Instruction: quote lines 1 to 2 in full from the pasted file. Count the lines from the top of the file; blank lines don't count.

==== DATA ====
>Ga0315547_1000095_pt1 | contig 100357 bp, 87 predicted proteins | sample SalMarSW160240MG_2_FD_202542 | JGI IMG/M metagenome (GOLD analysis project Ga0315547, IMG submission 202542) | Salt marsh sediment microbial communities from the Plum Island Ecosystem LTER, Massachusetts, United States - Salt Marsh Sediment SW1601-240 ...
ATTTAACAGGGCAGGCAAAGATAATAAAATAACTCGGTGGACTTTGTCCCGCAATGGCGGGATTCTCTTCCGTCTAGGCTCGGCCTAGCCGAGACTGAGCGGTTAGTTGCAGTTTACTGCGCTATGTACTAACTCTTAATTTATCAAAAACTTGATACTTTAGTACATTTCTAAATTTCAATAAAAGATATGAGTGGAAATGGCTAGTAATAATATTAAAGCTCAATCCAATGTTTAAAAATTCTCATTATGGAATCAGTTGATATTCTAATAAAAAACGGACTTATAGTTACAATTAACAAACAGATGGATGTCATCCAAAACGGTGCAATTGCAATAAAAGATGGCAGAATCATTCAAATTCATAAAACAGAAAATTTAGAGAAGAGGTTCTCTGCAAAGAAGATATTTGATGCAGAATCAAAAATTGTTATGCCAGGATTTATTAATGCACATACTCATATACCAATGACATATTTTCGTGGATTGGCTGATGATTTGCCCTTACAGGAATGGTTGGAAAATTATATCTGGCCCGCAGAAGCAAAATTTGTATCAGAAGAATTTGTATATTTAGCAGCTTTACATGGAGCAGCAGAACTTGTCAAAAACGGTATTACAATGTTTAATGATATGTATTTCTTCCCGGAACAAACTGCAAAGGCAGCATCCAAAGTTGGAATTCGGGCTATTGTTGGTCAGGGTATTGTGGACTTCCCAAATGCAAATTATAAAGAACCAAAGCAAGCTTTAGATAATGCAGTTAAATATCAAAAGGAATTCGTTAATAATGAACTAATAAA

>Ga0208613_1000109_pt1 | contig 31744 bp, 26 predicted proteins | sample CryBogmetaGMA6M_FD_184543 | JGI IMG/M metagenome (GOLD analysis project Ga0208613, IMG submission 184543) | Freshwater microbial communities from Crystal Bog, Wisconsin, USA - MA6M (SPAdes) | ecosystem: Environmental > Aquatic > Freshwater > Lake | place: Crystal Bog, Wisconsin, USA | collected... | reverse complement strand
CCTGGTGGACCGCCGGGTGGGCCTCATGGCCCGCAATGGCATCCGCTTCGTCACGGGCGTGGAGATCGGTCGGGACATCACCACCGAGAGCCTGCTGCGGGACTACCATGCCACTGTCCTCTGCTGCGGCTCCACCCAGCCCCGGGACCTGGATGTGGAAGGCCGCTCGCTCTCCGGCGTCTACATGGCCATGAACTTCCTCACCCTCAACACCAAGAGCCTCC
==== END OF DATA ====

>Ga0315547_1000095_pt1 | contig 100357 bp, 87 predicted proteins | sample SalMarSW160240MG_2_FD_202542 | JGI IMG/M metagenome (GOLD analysis project Ga0315547, IMG submission 202542) | Salt marsh sediment microbial communities from the Plum Island Ecosystem LTER, Massachusetts, United States - Salt Marsh Sediment SW1601-240 ...
ATTTAACAGGGCAGGCAAAGATAATAAAATAACTCGGTGGACTTTGTCCCGCAATGGCGGGATTCTCTTCCGTCTAGGCTCGGCCTAGCCGAGACTGAGCGGTTAGTTGCAGTTTACTGCGCTATGTACTAACTCTTAATTTATCAAAAACTTGATACTTTAGTACATTTCTAAATTTCAATAAAAGATATGAGTGGAAATGGCTAGTAATAATATTAAAGCTCAATCCAATGTTTAAAAATTCTCATTATGGAATCAGTTGATATTCTAATAAAAAACGGACTTATAGTTACAATTAACAAACAGATGGATGTCATCCAAAACGGTGCAATTGCAATAAAAGATGGCAGAATCATTCAAATTCATAAAACAGAAAATTTAGAGAAGAGGTTCTCTGCAAAGAAGATATTTGATGCAGAATCAAAAATTGTTATGCCAGGATTTATTAATGCACATACTCATATACCAATGACATATTTTCGTGGATTGGCTGATGATTTGCCCTTACAGGAATGGTTGGAAAATTATATCTGGCCCGCAGAAGCAAAATTTGTATCAGAAGAATTTGTATATTTAGCAGCTTTACATGGAGCAGCAGAACTTGTCAAAAACGGTATTACAATGTTTAATGATATGTATTTCTTCCCGGAACAAACTGCAAAGGCAGCATCCAAAGTTGGAATTCGGGCTATTGTTGGTCAGGGTATTGTGGACTTCCCAAATGCAAATTATAAAGAACCAAAGCAAGCTTTAGATAATGCAGTTAAATATCAAAAGGAATTCGTTAATAATGAACTAATAAA